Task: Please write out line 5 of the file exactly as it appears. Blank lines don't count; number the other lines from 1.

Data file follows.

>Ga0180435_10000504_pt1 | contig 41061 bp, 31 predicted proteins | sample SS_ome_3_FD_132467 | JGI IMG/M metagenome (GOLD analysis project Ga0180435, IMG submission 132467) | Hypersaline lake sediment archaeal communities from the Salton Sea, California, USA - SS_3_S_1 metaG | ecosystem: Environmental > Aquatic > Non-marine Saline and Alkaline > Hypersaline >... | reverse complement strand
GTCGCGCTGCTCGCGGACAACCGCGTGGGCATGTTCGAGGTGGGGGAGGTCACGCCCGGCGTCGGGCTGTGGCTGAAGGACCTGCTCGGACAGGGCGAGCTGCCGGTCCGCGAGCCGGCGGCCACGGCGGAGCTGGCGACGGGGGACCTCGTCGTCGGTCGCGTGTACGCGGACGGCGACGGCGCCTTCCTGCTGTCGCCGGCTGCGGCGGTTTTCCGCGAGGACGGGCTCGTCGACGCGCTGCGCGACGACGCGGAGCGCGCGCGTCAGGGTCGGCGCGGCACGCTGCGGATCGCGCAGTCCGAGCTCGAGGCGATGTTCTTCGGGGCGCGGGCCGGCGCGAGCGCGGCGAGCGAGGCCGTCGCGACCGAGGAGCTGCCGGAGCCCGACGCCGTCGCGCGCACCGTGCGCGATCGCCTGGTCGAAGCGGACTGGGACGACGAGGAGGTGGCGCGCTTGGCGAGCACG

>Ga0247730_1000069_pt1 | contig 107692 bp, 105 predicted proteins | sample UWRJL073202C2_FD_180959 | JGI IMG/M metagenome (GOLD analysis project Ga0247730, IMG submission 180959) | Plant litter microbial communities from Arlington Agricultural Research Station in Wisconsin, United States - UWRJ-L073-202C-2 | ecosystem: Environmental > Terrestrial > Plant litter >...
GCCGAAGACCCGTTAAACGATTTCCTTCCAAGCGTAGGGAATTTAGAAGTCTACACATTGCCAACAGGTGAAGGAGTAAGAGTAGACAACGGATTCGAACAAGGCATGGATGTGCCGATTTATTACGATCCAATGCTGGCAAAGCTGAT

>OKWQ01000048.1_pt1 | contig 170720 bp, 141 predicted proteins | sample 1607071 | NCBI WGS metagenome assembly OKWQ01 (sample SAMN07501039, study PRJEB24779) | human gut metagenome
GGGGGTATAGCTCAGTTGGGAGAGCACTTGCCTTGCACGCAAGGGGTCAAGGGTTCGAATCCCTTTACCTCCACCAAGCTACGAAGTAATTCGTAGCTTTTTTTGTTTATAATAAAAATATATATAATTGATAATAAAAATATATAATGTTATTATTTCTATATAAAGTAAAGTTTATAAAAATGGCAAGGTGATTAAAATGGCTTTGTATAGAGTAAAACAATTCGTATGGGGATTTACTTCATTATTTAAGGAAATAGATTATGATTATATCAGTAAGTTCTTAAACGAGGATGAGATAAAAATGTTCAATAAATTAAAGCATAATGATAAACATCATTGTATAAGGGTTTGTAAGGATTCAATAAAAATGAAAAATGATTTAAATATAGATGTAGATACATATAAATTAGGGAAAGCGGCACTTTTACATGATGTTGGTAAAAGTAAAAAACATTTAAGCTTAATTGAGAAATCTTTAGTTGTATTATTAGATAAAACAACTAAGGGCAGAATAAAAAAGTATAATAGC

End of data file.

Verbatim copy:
>OKWQ01000048.1_pt1 | contig 170720 bp, 141 predicted proteins | sample 1607071 | NCBI WGS metagenome assembly OKWQ01 (sample SAMN07501039, study PRJEB24779) | human gut metagenome